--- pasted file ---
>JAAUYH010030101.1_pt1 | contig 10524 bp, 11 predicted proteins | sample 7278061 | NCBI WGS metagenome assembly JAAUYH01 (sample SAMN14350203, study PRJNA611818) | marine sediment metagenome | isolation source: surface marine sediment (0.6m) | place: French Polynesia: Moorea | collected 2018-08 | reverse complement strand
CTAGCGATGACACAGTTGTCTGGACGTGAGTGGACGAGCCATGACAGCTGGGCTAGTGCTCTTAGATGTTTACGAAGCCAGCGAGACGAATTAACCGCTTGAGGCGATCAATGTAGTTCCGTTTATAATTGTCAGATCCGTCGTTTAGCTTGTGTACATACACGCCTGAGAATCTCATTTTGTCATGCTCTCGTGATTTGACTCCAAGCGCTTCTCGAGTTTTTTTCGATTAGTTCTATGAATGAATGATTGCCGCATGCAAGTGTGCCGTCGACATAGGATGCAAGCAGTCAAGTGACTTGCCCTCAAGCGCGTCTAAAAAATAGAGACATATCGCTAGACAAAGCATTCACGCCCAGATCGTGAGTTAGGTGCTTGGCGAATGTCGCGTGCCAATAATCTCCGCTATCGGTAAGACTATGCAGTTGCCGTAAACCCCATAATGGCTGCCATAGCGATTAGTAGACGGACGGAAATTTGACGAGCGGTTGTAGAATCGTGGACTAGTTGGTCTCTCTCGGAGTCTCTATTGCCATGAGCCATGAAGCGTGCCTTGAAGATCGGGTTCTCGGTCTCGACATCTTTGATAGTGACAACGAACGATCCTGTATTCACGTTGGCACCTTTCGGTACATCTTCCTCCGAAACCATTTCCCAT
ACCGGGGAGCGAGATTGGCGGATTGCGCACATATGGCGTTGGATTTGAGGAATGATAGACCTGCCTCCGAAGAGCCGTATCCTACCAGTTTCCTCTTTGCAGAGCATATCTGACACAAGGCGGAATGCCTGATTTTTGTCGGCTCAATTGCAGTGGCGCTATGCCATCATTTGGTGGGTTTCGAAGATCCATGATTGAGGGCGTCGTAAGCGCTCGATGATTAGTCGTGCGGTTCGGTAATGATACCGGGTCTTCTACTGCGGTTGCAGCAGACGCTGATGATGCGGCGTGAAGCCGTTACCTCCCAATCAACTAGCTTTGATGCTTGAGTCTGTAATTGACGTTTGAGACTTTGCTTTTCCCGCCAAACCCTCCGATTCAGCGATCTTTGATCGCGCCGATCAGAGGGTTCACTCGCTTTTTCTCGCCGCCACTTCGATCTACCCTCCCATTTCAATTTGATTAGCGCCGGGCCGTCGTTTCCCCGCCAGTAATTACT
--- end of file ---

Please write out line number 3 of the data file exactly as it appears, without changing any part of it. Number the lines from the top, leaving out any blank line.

ACCGGGGAGCGAGATTGGCGGATTGCGCACATATGGCGTTGGATTTGAGGAATGATAGACCTGCCTCCGAAGAGCCGTATCCTACCAGTTTCCTCTTTGCAGAGCATATCTGACACAAGGCGGAATGCCTGATTTTTGTCGGCTCAATTGCAGTGGCGCTATGCCATCATTTGGTGGGTTTCGAAGATCCATGATTGAGGGCGTCGTAAGCGCTCGATGATTAGTCGTGCGGTTCGGTAATGATACCGGGTCTTCTACTGCGGTTGCAGCAGACGCTGATGATGCGGCGTGAAGCCGTTACCTCCCAATCAACTAGCTTTGATGCTTGAGTCTGTAATTGACGTTTGAGACTTTGCTTTTCCCGCCAAACCCTCCGATTCAGCGATCTTTGATCGCGCCGATCAGAGGGTTCACTCGCTTTTTCTCGCCGCCACTTCGATCTACCCTCCCATTTCAATTTGATTAGCGCCGGGCCGTCGTTTCCCCGCCAGTAATTACT